“The role of culture is that it’s the form through which we as a society reflect on who we are, where we’ve been, and where we hope to be.”Wendell Pierce, Actor
For some, a cartoon by any other name would still be just a cartoon. But, for animators and animation enthusiasts, where a cartoon is created makes a meaningful difference. Take, for example, Western animation vs. Asian animation.
The cultural variation between countries in the Eastern Hemisphere and those in the Western Hemisphere have colored animated creations that are distinctly different.
Western animation and Eastern animation differ in everything from animation style, sound, and production to character development, storyline, and episode length.
So what makes Western animation the style of choice internationally?
In this blog post, we discuss some of the major differences between Western animation and animation from other regions of the world and the ten reasons why Western animation has had the biggest impact on the industry globally.
Western Animation vs. Asian Animation
Asian animation is an entertainment giant, and anime is a big competition for Western animation productions.
Anime refers to animated productions that originate in Japan. The word anime is a shortened form of the word animation and encompasses all types of animated creations from Japan.
While Japanese people refer to any animation as anime, Western audiences use the term for Japanese animations exclusively.
Some of the most popular anime productions of all time include Dragon Ball Z, Pokémon, and One Piece.
In contrast, Western animation is everything created by American animators or animators in other countries who’ve been largely influenced by American animation and culture.
Despite the successes of animation from other countries, Western animation keeps coming out on top when it comes to attracting viewers.
This is mainly due to Western animations’ screen appeal. It can also be traced back to the well-documented history of Western animation and its exportation, both of which have built on Western animation, becoming the most well-known form of animation in existence.
When thinking of Western animation, hand-drawn cartoons like The Simpsons, The Lion King, and Adventure Time and CGI productions like Toy Story, Avatar, and Tangled best represent the successes of Western animation in the last century.
The origins and development of Western animation vs. anime are largely based on cultural influences. The same can be said when comparing animations produced anywhere in the world.
These cultural influences set off cascades of creativity that have resulted in celebrated differences.
Here’s a closer look at how Western Animation differs from other types of animation and how it comes out on top every time.
10 Ways Western Animation Influenced Animation Globally
Western animation has played a huge role in the development of entertainment internationally.
But why has this form of animation trumped creations from other world regions?
For instance, Japanese animation is a unique and celebrated animation style that millions of viewers love.
But, even with its massive viewership, anime hasn’t surpassed Western animation in its acceptance by viewers or use by animators.
To settle the score on why Western animation has been more successful, let’s look at the 10 ways that Western animation has had a powerful influence on the animation industry globally.
1. Art Style
Western animation isn’t pinned down to one definitive animation style, whereas other types of animation, like anime, are.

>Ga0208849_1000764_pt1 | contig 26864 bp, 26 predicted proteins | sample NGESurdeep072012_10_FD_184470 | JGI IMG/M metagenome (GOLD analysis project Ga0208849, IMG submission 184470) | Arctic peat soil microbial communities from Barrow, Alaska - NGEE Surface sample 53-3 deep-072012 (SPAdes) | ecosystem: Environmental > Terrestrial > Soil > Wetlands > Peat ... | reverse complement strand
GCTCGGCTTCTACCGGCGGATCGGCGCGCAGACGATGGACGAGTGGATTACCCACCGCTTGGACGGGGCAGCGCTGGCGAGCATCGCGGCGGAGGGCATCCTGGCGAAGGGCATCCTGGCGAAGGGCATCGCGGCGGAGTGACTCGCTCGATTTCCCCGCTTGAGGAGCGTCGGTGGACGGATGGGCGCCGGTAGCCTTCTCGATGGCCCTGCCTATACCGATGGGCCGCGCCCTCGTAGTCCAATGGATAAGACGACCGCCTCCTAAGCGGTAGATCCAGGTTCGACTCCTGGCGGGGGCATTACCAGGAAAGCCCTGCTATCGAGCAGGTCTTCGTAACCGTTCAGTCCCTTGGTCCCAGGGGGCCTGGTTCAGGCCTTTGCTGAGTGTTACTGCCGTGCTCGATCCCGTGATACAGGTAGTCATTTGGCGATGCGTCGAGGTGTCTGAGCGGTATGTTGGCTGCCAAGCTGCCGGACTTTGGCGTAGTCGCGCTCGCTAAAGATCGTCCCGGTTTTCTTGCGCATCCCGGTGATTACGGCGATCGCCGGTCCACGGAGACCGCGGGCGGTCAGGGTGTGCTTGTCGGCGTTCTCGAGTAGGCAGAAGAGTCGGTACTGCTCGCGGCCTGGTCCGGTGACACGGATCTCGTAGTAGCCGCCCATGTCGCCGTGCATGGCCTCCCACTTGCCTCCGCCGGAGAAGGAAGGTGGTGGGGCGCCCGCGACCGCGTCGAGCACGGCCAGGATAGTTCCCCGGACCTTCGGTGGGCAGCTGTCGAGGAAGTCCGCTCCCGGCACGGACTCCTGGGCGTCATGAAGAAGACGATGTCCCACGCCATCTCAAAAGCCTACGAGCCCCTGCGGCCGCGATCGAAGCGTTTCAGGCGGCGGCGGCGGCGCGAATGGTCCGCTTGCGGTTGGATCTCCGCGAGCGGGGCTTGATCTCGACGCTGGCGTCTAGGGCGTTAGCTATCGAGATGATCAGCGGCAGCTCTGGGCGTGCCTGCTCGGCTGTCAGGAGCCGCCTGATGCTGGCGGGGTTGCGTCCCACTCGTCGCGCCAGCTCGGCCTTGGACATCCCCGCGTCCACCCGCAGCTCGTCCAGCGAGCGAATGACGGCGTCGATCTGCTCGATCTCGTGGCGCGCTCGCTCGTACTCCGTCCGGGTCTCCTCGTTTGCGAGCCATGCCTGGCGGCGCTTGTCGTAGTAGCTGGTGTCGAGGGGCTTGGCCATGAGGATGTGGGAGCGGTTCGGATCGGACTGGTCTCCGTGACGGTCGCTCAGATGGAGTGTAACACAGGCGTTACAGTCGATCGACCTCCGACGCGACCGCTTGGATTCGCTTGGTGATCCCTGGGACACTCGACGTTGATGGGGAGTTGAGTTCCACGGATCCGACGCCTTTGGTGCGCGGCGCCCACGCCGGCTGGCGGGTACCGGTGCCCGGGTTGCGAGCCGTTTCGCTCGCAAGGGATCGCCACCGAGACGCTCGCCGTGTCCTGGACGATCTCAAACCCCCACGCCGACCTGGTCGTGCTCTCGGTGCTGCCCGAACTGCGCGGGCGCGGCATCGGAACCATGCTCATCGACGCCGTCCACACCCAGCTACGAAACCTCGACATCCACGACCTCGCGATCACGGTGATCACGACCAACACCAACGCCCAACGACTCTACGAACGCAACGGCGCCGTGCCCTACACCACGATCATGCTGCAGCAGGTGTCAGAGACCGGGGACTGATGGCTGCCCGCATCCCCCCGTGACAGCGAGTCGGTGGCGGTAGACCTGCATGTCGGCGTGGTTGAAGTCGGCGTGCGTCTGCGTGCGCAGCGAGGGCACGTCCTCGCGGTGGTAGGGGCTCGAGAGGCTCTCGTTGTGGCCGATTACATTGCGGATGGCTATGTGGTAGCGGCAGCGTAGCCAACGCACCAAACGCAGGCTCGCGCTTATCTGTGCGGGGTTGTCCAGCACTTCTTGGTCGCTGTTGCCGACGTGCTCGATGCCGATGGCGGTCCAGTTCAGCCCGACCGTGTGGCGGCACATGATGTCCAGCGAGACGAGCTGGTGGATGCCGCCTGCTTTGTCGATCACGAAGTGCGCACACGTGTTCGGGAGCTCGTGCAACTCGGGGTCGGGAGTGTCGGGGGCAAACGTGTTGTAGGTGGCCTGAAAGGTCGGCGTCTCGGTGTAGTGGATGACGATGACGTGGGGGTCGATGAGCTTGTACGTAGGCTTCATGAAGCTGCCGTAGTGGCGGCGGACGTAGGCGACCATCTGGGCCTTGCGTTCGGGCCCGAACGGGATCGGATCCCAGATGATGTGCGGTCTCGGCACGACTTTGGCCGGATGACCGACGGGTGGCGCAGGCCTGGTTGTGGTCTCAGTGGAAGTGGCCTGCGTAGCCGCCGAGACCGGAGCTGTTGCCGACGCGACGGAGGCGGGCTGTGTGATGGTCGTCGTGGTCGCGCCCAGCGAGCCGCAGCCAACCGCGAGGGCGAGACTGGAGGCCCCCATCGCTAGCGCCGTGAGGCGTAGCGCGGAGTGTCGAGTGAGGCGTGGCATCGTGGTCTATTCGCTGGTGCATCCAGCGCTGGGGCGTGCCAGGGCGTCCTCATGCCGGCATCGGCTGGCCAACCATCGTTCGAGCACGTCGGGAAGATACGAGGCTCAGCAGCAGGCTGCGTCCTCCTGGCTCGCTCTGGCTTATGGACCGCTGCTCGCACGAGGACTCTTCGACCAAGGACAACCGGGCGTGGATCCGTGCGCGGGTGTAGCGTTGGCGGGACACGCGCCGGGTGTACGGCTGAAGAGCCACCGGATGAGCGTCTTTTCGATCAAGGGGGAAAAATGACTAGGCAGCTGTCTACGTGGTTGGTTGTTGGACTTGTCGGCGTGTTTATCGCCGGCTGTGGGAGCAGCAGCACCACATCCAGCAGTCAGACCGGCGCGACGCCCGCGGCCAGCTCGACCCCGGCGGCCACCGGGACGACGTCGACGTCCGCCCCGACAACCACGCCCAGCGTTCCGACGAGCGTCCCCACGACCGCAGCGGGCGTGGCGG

For example, Western animation characters from the film Hotel Transylvania look very different from the characters in The Teenage Mutant Ninja Turtles. Similarly, Adventure Time’s stars wouldn’t quite fit into an episode of Big Mouth.
This wide variety of animation styles is a core characteristic of Western animation.
On the other hand, animation styles like Japanese animation follow the same thread of design, and each production’s characters and scenery have similar elements.
The broad variety of animation styles adopted by Western animation has made it more easily accepted universally. It’s also the secret behind the quick production that Western animation is known for.
As a freelance animator, using the Western animation style allows you to focus on creating better movement and simple yet effective story development, all in a shorter period of time.
2. Character Design
Flexible animation styles feed into the design of fun and fascinating characters.
In Western animation, animators are free to design characters with minimal or excessive features. Western animation character design draws on the setting of the cartoon much more than animations from other parts of the world.
For example, shows like Peppa Pig showcase simplistic characters that seem like they’re made up in a kids’ arts-and-crafts class.
This animation style fits perfectly with the basic design of the cartoon’s setting and has big appeal to the young audience, who are accustomed to seeing this type of character design in their paper creations.
Similarly, Teen Titans Go! is an action-packed cartoon series with a whole host of big personalities. The creators of this show use a blend of anime and Western-style character design to produce striking characters with a quirky edge.
Although anime makes an appearance in this series, it’s the Western animation elements—like the less exaggerated anatomies and short and snappy dialogue—that give its characters their charm.
3. Frame Rate
One of Western animation’s most laudable standards is that it generally sticks with a higher frame rate.
But how bad is a lower frame rate for business?
Well, let’s take a look at Western animation vs. anime to get a better idea.
With a huge focus on detail in Japanese animations, animators need to compromise on how much of their time is used in other areas of the production.